We all want to keep our children safe and happy – we wouldn’t be doing our job as parents if we didn’t. But there is a tendency for many modern parents to take this further and become too protective of their children.
Some parents manage to get the balance right – protecting their child from harm yet allowing them to make mistakes, but it's a tough skill to master. Many of us get it right more than we get it wrong, yet many of us suspect that maybe we’re crossing the line from responsible parenting into overprotective territory.
Signs of overprotective parenting
The minute your little one experiences any form of problem or upset you switch straight into fix-it mode. In many cases, especially when your child is very young, this is responsible parenting, but it becomes overprotective when you never let your child face an obstacle. How can they learn to solve problems if you never give them the chance?
Your child will never know the satisfaction of achieving something difficult if you are so afraid for them to experience failure that you don’t give them the opportunity to face challenges. Remember the old saying ‘learn by your mistakes’ - failure is an integral part of success.
Perhaps you feel you are protecting your child from drudgery by not giving them any tasks around the home. Yet for a young child, being trusted with responsibility, no matter how small, is a boost to their confidence, self-esteem and sense of importance in the family. Denying them any responsibility teaches them they cannot be trusted.
Being aware of dangers and risks is different to being focused solely on those risks. One parent's idea of risk could be very different to another’s, after all we have a lifetime of personal experience influencing our judgements, so don’t necessarily compare your parenting to others’. Perhaps your child is still mastering spatial awareness, or is yet to comprehend physical risks in a playground, for example. In these cases, caution is wise, but it is still imperative that you allow your child to take small, age appropriate risks to help them learn to respect their physical limitations and take pride in their capabilities.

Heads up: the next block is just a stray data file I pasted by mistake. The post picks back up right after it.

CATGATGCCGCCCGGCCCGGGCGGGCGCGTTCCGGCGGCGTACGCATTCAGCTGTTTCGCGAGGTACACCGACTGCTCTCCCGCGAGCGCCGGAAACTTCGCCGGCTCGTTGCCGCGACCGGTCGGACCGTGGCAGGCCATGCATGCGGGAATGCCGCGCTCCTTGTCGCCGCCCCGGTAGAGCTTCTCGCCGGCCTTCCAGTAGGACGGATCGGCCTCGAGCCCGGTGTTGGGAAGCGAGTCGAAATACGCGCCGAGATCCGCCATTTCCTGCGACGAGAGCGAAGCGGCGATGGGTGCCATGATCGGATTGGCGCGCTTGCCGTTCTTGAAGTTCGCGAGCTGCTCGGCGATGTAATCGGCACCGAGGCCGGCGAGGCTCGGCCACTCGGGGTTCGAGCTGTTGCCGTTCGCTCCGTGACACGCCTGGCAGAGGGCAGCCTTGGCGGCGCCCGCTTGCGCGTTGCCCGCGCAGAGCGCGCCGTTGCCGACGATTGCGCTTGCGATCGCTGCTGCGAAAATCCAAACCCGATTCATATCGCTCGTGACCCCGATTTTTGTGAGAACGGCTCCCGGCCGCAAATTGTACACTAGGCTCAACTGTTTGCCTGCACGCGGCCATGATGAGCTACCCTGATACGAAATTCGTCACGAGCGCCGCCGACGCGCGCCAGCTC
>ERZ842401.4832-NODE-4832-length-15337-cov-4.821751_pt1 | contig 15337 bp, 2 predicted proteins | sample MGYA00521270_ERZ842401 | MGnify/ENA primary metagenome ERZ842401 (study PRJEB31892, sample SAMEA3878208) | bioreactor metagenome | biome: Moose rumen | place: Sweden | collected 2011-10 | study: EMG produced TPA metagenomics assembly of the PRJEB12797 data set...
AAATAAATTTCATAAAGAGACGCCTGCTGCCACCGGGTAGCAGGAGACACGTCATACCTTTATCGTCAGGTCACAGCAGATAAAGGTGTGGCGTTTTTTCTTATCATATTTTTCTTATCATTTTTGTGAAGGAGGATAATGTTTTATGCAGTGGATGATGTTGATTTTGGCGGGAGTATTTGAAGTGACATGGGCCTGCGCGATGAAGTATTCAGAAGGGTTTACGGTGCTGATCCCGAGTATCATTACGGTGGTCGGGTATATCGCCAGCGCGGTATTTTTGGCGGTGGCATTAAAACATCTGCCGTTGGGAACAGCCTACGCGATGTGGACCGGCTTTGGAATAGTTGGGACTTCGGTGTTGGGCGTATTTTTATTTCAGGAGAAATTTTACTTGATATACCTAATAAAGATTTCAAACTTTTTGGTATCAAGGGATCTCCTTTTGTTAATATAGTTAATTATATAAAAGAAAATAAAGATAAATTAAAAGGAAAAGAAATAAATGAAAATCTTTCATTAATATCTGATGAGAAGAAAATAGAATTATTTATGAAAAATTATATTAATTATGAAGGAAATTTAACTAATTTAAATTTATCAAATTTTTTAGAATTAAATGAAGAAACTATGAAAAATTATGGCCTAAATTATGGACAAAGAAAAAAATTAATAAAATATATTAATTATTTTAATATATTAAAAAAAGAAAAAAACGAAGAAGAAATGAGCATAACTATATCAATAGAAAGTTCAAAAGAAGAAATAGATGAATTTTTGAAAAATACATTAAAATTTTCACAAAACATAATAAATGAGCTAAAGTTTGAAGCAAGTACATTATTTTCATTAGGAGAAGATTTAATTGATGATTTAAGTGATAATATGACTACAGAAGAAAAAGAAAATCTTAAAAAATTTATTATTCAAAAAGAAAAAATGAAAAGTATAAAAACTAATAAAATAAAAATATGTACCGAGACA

‘Helicopter parenting’ is a term used to refer to parents who persistently hover over and around their children, often reluctant to let them have much freedom. Helicopter parents are likely to have very regular contact with their chosen childcare setting, trying to control their child even when s/he is elsewhere. A parent may see this as taking a healthy interest in the child's education, but for the child this behaviour can have a damaging effect on their ability to cope without parents around, as well as undermining their fledgling independence.
What to do if this sounds like you...
A key thing to keep in mind is that every child is unique and generally, parents are in the best position to judge what is right for children in their care. Being particularly vigilant about stairs because you fell on the stairs in the past is perfectly understandable, and provided such worries do not take over your life you should not be concerned. However, if you feel that past events or anxiety are involved in your overprotective reactions, it could be worthwhile talking this through with a health visitor or GP to discuss possible support strategies.
Children need to be nurtured and feel safe, but they also need to develop their life skills and their independence. Protecting them from every bump in the road or risky activity does not give them the opportunity to learn how to tackle challenges, and though you may feel they shouldn’t be exposed to any difficulty, risk or upset, this is undoubtedly storing up problems for later in life when they will need resilience, confidence and courage to thrive.
Often, if you force yourself to take a tiny step back and allow your child a little bit more freedom to get things wrong, you will be surprised at how quickly they bounce back. And they will be that little bit stronger, wiser and happier for being allowed to stumble.
Written for the Pre-School Learning Alliance by Martha Hales.